Ever since I was child, I’ve fostered a great love for reading. Growing up reading has and continues to be an anchor in my life that never ceases to help me navigate through dark and difficult times. In a way, it’s allowed me to escape the walls of my small world and mindlessly roam through different versions of reality. Consuming stories has not only expanded the horizons of my imagination, but also in the ways that I perceive and understand other people. Getting lost in a world other than your own, vicariously presents you with new perspectives and insight into experiences beyond your own. And in turn, provides readers with an eye to recognize the importance of transforming passive and intimate topics of discourse into ones that are instead active and casually conversed from a place inspired by empathy and understanding. This is especially critical surrounding the discourse of said ‘sensitive’ subjects such as mental health, to which society has conditioned us to probe silently. The stigmas that encircle the talk of mental health hinders people who are vulnerable from seeking help and enables them from being subjected to acts of microaggression. Through education these built barriers can be decolonized and together we can create safe spaces to relearn what we know about mental health. Now, how can we accomplish such a feat? The first step is of course, to unlearn what we know and re-educate ourselves, our friends and families and what better way than through the eyes of literature?
Book Recommendations: Mental Health Representation
Notes on a Nervous Planet - by Matt Haig
Content Warning: Anxiety, Depression
Genres: Self-Help, Non-Fiction, Memoir, Mental Health, Psychology
About: Notes on a Nervous Planet is a collection of observations on modern life,
exploring the role of social, commercial and technological “advancements” that feed our daily anxieties, and hinder our happiness. From examining social, political and environment facets, Haig provides invaluable revelations on how to live a better life.
Reasons to Stay Alive - by Matt Haig
Content Warning: Depression, Suicide
Genre: Self-Help, Non-Fiction, Memoir, Mental Health, Psychology
About: Reasons to Stay Alive explores the life of renown author Matt Haig and
his inspiring account on how he copes with the debilitations of
depression. This frank memoir recounts Haig’s moments of misery feeling
daunted by the hopelessness of depression. Yet minute by minute
and day by day, we follow Haig’s journey as he finds triumph in his tribulations with the help of his loved ones, and the small joys in his life. Through it all Haig strongly stands by the cliché that “there is always light at the end of the tunnel” and therefore, always reasons to stay alive.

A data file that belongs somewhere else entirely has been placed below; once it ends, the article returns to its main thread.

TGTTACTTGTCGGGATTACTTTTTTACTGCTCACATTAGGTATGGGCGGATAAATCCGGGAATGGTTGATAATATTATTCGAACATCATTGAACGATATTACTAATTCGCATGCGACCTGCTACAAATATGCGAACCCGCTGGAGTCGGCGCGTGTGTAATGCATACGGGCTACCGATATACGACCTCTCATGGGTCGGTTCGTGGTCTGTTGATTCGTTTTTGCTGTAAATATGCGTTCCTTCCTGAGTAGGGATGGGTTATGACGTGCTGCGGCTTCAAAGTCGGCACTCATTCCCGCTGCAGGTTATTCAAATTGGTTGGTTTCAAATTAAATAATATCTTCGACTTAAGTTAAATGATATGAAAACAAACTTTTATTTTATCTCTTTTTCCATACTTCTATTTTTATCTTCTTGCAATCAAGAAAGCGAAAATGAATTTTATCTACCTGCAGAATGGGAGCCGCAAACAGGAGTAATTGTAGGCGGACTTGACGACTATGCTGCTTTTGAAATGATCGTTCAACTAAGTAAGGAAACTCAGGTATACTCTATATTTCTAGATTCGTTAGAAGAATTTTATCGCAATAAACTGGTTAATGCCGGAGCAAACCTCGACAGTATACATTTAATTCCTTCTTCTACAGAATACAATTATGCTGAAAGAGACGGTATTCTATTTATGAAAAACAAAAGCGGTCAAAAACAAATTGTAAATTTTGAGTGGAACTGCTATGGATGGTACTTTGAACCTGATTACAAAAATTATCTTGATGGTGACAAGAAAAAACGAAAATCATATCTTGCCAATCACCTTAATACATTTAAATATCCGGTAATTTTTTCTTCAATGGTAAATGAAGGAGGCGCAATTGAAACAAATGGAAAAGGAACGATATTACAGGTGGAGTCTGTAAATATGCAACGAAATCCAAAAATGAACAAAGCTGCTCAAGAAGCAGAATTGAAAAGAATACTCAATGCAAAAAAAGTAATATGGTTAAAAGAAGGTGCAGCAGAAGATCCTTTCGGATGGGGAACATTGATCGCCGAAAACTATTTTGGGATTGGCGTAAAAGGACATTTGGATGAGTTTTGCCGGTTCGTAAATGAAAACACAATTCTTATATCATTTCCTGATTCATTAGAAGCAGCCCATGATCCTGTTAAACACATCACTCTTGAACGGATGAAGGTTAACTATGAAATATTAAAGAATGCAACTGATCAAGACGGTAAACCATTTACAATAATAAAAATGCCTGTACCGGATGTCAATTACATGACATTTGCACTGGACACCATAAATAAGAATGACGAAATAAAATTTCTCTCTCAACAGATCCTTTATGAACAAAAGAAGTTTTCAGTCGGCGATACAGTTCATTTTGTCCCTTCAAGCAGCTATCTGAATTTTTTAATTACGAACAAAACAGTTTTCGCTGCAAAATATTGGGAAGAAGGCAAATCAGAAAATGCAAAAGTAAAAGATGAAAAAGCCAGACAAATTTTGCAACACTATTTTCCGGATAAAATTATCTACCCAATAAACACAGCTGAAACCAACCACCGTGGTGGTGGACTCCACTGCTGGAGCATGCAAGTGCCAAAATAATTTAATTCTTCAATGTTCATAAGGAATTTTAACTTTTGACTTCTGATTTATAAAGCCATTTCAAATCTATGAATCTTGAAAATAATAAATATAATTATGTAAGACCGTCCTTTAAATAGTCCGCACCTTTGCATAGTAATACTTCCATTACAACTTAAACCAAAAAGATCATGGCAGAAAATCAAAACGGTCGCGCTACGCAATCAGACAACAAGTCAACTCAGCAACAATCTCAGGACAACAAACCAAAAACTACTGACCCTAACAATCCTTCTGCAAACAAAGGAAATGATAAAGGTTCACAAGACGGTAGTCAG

It’s Kind of a Funny Story - Ted Vinnizi
Content Warning: Depression, Suicide, Disordered Eating, Addiction, Self-Harm
Genre: Young Adult Fiction
About: It’s Kind of A Funny Story follows the life of Craig, a modern-day
teenager, whose life has become jaded and dull, plagued by the
unending stresses and expectations of growing up. No longer able
to cope with his worsening depression, Craig contemplates how effortless it would be to simply end it all and commit suicide. Fortunately, against his intruvise thoughts he calls a suicide hotline, and is admitted into a psychiatric hospital. As he is about to enter the ward for teens, it has unexpectedly closed down and he is forced to reside with the adult patients, where he meets an interesting group of people and finds a well of wisdom along the way.
Eleanor Oliphant is Completely Fine - Gail Honeyman
Content Warning: Depression, Suicide, Abuse, Rape, Addiction
Genre: Adult Fiction, Contemporary, Mental Health, Literary Fiction
About: Eleanor Oliphant is a social outcast. She struggles to grapple with the
appropriate skills for socializing and often speaks far too bluntly for the
comfort of others. Ostracized for being ‘weird,’ Eleanor isolates and
protects herself by strictly following an unchanging regimen: working
weekdays, avoiding any opportunities for social interaction, weekend
frozen pizzas, followed by vodka and weekly calls with her mother. Until
one day, she meets Raymond, the exuberant and bubbly IT guy from her
office, who she begrudgingly befriends. As their lives collide and entangle
with one another, Eleanor’s world upends and catalyzes her journey to
discovering the beauty of life.
Wintergirls - by Laurie Halse Anderson
Content Warning: Eating Disorders, Self Harm, Death, Depression
Genre: Young Adult Fiction, Contemporary, Mental Health
About: Lia and Cassie are best friends and rivals, wintergirls frozen in fragile
bodies, competing in a life-threatening competition to see who can be the thinnest. Until Cassie is overwhelmed with the consequences of her disorder, and now Lia is left, all by herself, haunted by her friend’s memory, struck with grief and guilt, and the afterthought that perhaps she could have done more to save her. Halse’s narrative follows Lia struggling to find hope in her painful and desperate path to recovery, Wintergirls is a glimpse into the horrifying and dangerous realities about eating disorders.
By Laura Choi